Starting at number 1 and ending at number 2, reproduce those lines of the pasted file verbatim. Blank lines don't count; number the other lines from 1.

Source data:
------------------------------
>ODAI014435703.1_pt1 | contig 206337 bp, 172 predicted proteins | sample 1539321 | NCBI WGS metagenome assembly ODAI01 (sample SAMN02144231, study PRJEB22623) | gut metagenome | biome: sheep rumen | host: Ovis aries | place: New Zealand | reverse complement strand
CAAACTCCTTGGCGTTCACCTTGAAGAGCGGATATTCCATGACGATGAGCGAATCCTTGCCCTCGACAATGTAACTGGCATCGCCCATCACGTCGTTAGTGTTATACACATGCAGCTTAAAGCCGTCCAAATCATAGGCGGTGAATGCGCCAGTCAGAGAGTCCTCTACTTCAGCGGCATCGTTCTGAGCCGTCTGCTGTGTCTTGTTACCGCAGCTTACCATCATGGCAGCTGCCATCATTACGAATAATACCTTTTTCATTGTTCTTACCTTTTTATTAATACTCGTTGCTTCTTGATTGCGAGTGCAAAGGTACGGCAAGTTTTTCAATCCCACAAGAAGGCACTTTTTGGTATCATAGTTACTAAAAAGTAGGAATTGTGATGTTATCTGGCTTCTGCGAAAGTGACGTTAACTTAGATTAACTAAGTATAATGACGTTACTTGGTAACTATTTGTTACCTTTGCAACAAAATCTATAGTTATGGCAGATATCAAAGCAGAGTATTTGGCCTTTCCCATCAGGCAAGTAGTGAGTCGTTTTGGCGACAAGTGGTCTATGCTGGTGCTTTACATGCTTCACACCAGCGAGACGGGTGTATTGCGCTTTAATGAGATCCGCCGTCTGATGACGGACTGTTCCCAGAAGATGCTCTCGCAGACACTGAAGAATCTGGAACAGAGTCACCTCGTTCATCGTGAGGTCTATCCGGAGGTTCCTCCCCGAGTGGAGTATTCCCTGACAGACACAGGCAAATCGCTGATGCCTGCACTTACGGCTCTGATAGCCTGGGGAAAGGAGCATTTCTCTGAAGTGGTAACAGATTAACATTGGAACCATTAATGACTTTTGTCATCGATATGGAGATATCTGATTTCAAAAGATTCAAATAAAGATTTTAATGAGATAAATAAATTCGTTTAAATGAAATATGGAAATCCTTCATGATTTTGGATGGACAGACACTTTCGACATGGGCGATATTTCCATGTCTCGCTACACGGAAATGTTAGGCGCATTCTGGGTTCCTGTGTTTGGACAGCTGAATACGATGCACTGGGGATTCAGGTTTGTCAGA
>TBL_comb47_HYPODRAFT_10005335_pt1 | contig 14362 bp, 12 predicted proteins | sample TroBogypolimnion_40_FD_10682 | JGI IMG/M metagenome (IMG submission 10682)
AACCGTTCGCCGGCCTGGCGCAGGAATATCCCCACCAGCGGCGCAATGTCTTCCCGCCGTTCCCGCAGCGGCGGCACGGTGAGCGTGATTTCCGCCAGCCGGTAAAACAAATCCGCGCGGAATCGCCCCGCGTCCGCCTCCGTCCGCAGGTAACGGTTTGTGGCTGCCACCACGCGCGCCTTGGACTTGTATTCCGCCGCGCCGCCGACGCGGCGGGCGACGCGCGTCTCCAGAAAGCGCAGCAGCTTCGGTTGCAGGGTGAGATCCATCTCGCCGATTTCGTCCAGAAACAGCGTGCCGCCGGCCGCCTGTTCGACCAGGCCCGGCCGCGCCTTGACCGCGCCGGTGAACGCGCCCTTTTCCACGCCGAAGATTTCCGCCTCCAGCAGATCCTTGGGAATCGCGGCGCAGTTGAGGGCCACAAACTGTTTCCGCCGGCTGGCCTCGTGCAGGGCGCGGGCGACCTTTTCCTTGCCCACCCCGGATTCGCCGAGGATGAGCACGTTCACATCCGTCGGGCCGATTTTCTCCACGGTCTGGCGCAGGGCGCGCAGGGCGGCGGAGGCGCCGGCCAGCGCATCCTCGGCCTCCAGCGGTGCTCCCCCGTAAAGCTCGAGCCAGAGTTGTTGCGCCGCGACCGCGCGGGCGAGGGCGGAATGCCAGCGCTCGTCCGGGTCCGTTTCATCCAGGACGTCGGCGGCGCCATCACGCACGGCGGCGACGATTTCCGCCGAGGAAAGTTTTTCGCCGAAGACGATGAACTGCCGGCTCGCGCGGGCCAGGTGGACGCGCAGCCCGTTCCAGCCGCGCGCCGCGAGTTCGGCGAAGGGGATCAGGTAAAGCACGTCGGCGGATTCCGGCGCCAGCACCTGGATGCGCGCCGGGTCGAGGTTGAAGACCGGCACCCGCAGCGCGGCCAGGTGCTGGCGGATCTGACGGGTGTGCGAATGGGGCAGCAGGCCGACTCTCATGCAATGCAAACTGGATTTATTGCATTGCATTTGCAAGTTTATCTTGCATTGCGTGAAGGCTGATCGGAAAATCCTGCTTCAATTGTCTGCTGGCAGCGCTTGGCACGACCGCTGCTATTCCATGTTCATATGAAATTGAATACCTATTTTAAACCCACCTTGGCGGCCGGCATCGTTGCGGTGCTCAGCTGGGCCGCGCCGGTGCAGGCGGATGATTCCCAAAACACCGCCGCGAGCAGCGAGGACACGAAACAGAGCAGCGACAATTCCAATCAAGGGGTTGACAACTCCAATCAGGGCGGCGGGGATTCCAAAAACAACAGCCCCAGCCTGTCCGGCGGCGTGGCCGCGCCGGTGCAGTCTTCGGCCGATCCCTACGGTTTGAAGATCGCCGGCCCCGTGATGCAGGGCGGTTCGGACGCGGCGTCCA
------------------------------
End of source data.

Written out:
>ODAI014435703.1_pt1 | contig 206337 bp, 172 predicted proteins | sample 1539321 | NCBI WGS metagenome assembly ODAI01 (sample SAMN02144231, study PRJEB22623) | gut metagenome | biome: sheep rumen | host: Ovis aries | place: New Zealand | reverse complement strand
CAAACTCCTTGGCGTTCACCTTGAAGAGCGGATATTCCATGACGATGAGCGAATCCTTGCCCTCGACAATGTAACTGGCATCGCCCATCACGTCGTTAGTGTTATACACATGCAGCTTAAAGCCGTCCAAATCATAGGCGGTGAATGCGCCAGTCAGAGAGTCCTCTACTTCAGCGGCATCGTTCTGAGCCGTCTGCTGTGTCTTGTTACCGCAGCTTACCATCATGGCAGCTGCCATCATTACGAATAATACCTTTTTCATTGTTCTTACCTTTTTATTAATACTCGTTGCTTCTTGATTGCGAGTGCAAAGGTACGGCAAGTTTTTCAATCCCACAAGAAGGCACTTTTTGGTATCATAGTTACTAAAAAGTAGGAATTGTGATGTTATCTGGCTTCTGCGAAAGTGACGTTAACTTAGATTAACTAAGTATAATGACGTTACTTGGTAACTATTTGTTACCTTTGCAACAAAATCTATAGTTATGGCAGATATCAAAGCAGAGTATTTGGCCTTTCCCATCAGGCAAGTAGTGAGTCGTTTTGGCGACAAGTGGTCTATGCTGGTGCTTTACATGCTTCACACCAGCGAGACGGGTGTATTGCGCTTTAATGAGATCCGCCGTCTGATGACGGACTGTTCCCAGAAGATGCTCTCGCAGACACTGAAGAATCTGGAACAGAGTCACCTCGTTCATCGTGAGGTCTATCCGGAGGTTCCTCCCCGAGTGGAGTATTCCCTGACAGACACAGGCAAATCGCTGATGCCTGCACTTACGGCTCTGATAGCCTGGGGAAAGGAGCATTTCTCTGAAGTGGTAACAGATTAACATTGGAACCATTAATGACTTTTGTCATCGATATGGAGATATCTGATTTCAAAAGATTCAAATAAAGATTTTAATGAGATAAATAAATTCGTTTAAATGAAATATGGAAATCCTTCATGATTTTGGATGGACAGACACTTTCGACATGGGCGATATTTCCATGTCTCGCTACACGGAAATGTTAGGCGCATTCTGGGTTCCTGTGTTTGGACAGCTGAATACGATGCACTGGGGATTCAGGTTTGTCAGA